Poker, novel-in-progress, and updates from rainy PDX.

Sunday, April 25, 2004

Oh, hey yo. Just checking in on day 3 of my self-imposed break from poker. I need a few days for the tilt to evaporate from my system, but later this week I'll ease my way back in with some micro limit games on PokerStars. You can't really make much money there, but I think it'll help me find my mojo again.

All right, I've been promising an excerpt from the novel all week, and I'm finally ready to deliver. I've been making a lot of progress--I have the first 10 pages written and a rough mental outline of the entire plot. I expect it'll take me almost a year to fully complete--provided I keep at it.

One note, before jumping in: The book has nothing to do with poker. There is, however, a mention of poker in the very first paragraph. It's just a coincidence.


In Monument Valley, Kentucky, 1968, a young boy was born who excelled in every way. A prodigy piano player by age five, state spelling bee champ by the age of ten, he was also, ironically, a punishing all-state running back in high school and Homecoming King. After getting his doctorate in physics from MIT (dissertation title: Why Quantum Theory is Wrong, Wrong, Wrong), he married his high school sweetheart, placed tenth in the World Series of Poker and set about inventing a hydrogen power conversion kit for conventional gasoline engines. Just when it looked like he might fail, he succeeded beyond everyone’s wildest dreams. It wasn’t even close. His name, unironically, was Lance Perfect.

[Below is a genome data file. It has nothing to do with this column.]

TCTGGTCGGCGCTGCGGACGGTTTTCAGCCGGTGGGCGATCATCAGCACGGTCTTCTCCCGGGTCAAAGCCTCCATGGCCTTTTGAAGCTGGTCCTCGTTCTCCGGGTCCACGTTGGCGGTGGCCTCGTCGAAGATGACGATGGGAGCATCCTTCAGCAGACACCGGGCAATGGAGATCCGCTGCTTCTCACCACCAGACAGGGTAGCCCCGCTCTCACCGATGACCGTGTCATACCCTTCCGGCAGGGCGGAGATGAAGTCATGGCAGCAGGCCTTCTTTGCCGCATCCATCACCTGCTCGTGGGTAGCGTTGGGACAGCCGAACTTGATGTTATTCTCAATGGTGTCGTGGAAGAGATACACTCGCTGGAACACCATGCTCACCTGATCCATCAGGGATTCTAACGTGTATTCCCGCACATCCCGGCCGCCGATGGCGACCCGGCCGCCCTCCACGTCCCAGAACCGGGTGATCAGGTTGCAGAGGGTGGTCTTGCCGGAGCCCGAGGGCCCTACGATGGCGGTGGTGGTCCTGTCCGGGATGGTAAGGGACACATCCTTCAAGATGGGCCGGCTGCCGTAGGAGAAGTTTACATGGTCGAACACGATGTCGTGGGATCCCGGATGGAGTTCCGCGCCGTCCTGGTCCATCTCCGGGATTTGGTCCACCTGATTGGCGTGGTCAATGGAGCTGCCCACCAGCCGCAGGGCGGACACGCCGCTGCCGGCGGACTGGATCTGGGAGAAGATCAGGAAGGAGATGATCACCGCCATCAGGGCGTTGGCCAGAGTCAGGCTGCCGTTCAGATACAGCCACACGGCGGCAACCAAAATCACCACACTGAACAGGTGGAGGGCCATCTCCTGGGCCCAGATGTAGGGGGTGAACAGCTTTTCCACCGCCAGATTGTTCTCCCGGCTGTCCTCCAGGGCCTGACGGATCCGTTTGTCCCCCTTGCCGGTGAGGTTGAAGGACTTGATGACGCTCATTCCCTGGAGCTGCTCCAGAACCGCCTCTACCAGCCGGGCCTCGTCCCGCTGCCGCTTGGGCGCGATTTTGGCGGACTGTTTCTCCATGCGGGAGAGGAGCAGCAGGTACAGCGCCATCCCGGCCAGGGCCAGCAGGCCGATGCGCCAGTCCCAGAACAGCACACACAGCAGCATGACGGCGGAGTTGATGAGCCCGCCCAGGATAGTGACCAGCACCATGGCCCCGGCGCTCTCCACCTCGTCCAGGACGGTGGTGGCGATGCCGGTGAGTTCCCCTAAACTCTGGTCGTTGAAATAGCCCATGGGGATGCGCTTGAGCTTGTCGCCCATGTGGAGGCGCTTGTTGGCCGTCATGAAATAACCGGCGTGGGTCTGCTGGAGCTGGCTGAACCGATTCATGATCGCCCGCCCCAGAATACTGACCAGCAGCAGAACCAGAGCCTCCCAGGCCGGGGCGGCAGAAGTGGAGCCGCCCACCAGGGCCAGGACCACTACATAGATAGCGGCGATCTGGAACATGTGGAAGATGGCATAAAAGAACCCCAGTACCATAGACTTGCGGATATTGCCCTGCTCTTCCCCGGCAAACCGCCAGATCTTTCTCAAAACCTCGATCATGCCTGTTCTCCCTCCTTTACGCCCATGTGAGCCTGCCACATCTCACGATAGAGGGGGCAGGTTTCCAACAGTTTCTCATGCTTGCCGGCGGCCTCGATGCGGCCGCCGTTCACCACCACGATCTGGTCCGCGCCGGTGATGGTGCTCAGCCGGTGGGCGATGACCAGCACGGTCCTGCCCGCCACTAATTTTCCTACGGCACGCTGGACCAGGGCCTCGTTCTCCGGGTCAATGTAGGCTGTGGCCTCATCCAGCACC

This is not his story.

This is the story of a skinny, dark-haired kid from Seattle named Abe. Abe didn’t skip ahead in school or win any awards; he was held back a year for lighting his teacher’s wig on fire.

His best friend was named Chab. Because Chab grew to the unnatural size of 6 foot 6 and 285 pounds, nobody had ever dared ask him the obvious (What, did your mom write the “d” backwards on your birth certificate?), so he had never thought of it himself. Though he did wonder why he hadn’t met any other Chabs.

At the age of 23, wandering penniless in Seattle’s Pike Place Market, Abe became a detective.


There you have it. The book is a detective story, albeit with an unorthodox detective. There will (hopefully) be suspenseful parts, but for the most part the story is meant to be irreverent and humorous. I could tell you more, but I'd have to kill you.

I'll check in again this week, hopefully with good news to report from the micro tables. Once again, if you are thinking about signing up for Party Poker, use the code FOZ and you'll get $25 extra with a minimum $50 buy-in.


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